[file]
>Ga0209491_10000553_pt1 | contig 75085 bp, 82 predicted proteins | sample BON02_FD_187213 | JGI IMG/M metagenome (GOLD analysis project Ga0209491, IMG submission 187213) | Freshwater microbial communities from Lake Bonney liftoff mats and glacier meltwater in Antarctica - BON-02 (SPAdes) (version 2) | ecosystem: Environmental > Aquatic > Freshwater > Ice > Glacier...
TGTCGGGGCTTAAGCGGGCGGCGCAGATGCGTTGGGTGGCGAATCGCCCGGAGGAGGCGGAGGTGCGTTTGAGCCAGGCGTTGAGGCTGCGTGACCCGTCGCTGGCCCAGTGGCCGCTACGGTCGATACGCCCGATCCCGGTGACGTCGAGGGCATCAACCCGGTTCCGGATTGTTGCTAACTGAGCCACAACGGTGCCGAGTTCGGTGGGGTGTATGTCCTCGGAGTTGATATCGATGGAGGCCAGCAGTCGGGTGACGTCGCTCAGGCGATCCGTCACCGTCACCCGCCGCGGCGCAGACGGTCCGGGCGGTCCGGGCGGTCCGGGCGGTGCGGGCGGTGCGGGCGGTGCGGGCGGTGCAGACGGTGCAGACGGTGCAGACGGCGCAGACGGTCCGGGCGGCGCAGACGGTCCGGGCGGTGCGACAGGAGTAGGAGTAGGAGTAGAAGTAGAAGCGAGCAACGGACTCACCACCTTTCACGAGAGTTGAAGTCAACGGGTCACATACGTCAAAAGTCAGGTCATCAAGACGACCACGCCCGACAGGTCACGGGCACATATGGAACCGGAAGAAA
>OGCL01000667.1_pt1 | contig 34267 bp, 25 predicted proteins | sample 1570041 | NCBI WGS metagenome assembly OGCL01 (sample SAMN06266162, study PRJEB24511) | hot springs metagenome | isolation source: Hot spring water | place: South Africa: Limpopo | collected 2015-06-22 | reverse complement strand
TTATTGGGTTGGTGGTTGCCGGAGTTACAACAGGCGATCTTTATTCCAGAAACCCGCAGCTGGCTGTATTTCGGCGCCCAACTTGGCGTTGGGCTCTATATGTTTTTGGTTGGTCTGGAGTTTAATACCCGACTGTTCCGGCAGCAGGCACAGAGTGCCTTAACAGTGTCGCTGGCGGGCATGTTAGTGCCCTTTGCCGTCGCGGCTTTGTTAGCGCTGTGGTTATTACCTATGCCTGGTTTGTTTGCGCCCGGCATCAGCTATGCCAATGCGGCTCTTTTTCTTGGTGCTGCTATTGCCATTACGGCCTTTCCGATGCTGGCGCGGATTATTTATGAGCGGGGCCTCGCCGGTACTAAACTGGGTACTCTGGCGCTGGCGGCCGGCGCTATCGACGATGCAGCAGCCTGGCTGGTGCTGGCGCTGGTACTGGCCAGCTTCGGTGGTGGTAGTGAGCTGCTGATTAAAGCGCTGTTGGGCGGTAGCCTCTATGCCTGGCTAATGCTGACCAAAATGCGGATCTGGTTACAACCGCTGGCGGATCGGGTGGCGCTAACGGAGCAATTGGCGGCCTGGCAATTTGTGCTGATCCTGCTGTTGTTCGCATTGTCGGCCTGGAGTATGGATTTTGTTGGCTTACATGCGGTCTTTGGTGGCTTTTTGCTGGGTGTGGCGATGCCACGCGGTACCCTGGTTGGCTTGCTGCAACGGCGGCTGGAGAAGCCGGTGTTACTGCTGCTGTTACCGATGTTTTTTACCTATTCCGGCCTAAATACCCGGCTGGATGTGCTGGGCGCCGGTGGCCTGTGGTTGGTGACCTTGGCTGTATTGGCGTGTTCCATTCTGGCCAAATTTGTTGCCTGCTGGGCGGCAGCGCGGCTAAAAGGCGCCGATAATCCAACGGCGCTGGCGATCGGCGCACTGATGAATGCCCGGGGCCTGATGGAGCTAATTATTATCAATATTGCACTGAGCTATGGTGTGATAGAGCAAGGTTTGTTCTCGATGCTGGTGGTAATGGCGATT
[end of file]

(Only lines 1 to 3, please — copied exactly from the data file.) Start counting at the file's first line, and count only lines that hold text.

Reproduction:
>Ga0209491_10000553_pt1 | contig 75085 bp, 82 predicted proteins | sample BON02_FD_187213 | JGI IMG/M metagenome (GOLD analysis project Ga0209491, IMG submission 187213) | Freshwater microbial communities from Lake Bonney liftoff mats and glacier meltwater in Antarctica - BON-02 (SPAdes) (version 2) | ecosystem: Environmental > Aquatic > Freshwater > Ice > Glacier...
TGTCGGGGCTTAAGCGGGCGGCGCAGATGCGTTGGGTGGCGAATCGCCCGGAGGAGGCGGAGGTGCGTTTGAGCCAGGCGTTGAGGCTGCGTGACCCGTCGCTGGCCCAGTGGCCGCTACGGTCGATACGCCCGATCCCGGTGACGTCGAGGGCATCAACCCGGTTCCGGATTGTTGCTAACTGAGCCACAACGGTGCCGAGTTCGGTGGGGTGTATGTCCTCGGAGTTGATATCGATGGAGGCCAGCAGTCGGGTGACGTCGCTCAGGCGATCCGTCACCGTCACCCGCCGCGGCGCAGACGGTCCGGGCGGTCCGGGCGGTCCGGGCGGTGCGGGCGGTGCGGGCGGTGCGGGCGGTGCAGACGGTGCAGACGGTGCAGACGGCGCAGACGGTCCGGGCGGCGCAGACGGTCCGGGCGGTGCGACAGGAGTAGGAGTAGGAGTAGAAGTAGAAGCGAGCAACGGACTCACCACCTTTCACGAGAGTTGAAGTCAACGGGTCACATACGTCAAAAGTCAGGTCATCAAGACGACCACGCCCGACAGGTCACGGGCACATATGGAACCGGAAGAAA
>OGCL01000667.1_pt1 | contig 34267 bp, 25 predicted proteins | sample 1570041 | NCBI WGS metagenome assembly OGCL01 (sample SAMN06266162, study PRJEB24511) | hot springs metagenome | isolation source: Hot spring water | place: South Africa: Limpopo | collected 2015-06-22 | reverse complement strand